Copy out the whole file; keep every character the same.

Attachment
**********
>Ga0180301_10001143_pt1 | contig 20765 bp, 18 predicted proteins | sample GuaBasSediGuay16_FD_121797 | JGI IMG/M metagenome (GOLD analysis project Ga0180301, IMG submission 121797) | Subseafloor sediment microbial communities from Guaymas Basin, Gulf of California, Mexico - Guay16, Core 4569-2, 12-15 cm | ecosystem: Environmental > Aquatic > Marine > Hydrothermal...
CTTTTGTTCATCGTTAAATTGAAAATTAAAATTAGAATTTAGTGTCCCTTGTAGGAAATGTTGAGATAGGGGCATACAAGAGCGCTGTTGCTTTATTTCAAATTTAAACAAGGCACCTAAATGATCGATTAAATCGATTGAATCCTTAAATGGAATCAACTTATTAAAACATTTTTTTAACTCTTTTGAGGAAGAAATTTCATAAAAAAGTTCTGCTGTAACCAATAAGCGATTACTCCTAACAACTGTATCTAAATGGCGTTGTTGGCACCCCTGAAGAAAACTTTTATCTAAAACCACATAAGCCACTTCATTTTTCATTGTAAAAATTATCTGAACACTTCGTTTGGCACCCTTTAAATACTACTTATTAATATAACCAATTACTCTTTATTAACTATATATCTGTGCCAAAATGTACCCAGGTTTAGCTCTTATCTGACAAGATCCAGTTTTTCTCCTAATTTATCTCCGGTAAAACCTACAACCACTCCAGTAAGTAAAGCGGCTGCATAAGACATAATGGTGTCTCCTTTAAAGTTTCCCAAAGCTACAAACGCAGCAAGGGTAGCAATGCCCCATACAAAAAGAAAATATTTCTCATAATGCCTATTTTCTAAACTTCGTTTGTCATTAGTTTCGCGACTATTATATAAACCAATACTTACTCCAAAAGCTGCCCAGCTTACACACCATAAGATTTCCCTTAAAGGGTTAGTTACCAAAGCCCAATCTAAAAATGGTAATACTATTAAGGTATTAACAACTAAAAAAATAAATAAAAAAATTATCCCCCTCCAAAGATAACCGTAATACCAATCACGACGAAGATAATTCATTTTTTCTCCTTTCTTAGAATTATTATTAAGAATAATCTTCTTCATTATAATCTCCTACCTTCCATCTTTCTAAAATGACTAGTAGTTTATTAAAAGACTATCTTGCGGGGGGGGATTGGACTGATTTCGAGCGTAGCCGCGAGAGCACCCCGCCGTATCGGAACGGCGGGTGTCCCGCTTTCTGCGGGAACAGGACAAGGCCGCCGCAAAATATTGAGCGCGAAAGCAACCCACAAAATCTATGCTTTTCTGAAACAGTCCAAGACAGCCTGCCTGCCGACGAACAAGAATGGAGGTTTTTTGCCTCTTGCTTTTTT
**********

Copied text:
>Ga0180301_10001143_pt1 | contig 20765 bp, 18 predicted proteins | sample GuaBasSediGuay16_FD_121797 | JGI IMG/M metagenome (GOLD analysis project Ga0180301, IMG submission 121797) | Subseafloor sediment microbial communities from Guaymas Basin, Gulf of California, Mexico - Guay16, Core 4569-2, 12-15 cm | ecosystem: Environmental > Aquatic > Marine > Hydrothermal...
CTTTTGTTCATCGTTAAATTGAAAATTAAAATTAGAATTTAGTGTCCCTTGTAGGAAATGTTGAGATAGGGGCATACAAGAGCGCTGTTGCTTTATTTCAAATTTAAACAAGGCACCTAAATGATCGATTAAATCGATTGAATCCTTAAATGGAATCAACTTATTAAAACATTTTTTTAACTCTTTTGAGGAAGAAATTTCATAAAAAAGTTCTGCTGTAACCAATAAGCGATTACTCCTAACAACTGTATCTAAATGGCGTTGTTGGCACCCCTGAAGAAAACTTTTATCTAAAACCACATAAGCCACTTCATTTTTCATTGTAAAAATTATCTGAACACTTCGTTTGGCACCCTTTAAATACTACTTATTAATATAACCAATTACTCTTTATTAACTATATATCTGTGCCAAAATGTACCCAGGTTTAGCTCTTATCTGACAAGATCCAGTTTTTCTCCTAATTTATCTCCGGTAAAACCTACAACCACTCCAGTAAGTAAAGCGGCTGCATAAGACATAATGGTGTCTCCTTTAAAGTTTCCCAAAGCTACAAACGCAGCAAGGGTAGCAATGCCCCATACAAAAAGAAAATATTTCTCATAATGCCTATTTTCTAAACTTCGTTTGTCATTAGTTTCGCGACTATTATATAAACCAATACTTACTCCAAAAGCTGCCCAGCTTACACACCATAAGATTTCCCTTAAAGGGTTAGTTACCAAAGCCCAATCTAAAAATGGTAATACTATTAAGGTATTAACAACTAAAAAAATAAATAAAAAAATTATCCCCCTCCAAAGATAACCGTAATACCAATCACGACGAAGATAATTCATTTTTTCTCCTTTCTTAGAATTATTATTAAGAATAATCTTCTTCATTATAATCTCCTACCTTCCATCTTTCTAAAATGACTAGTAGTTTATTAAAAGACTATCTTGCGGGGGGGGATTGGACTGATTTCGAGCGTAGCCGCGAGAGCACCCCGCCGTATCGGAACGGCGGGTGTCCCGCTTTCTGCGGGAACAGGACAAGGCCGCCGCAAAATATTGAGCGCGAAAGCAACCCACAAAATCTATGCTTTTCTGAAACAGTCCAAGACAGCCTGCCTGCCGACGAACAAGAATGGAGGTTTTTTGCCTCTTGCTTTTTT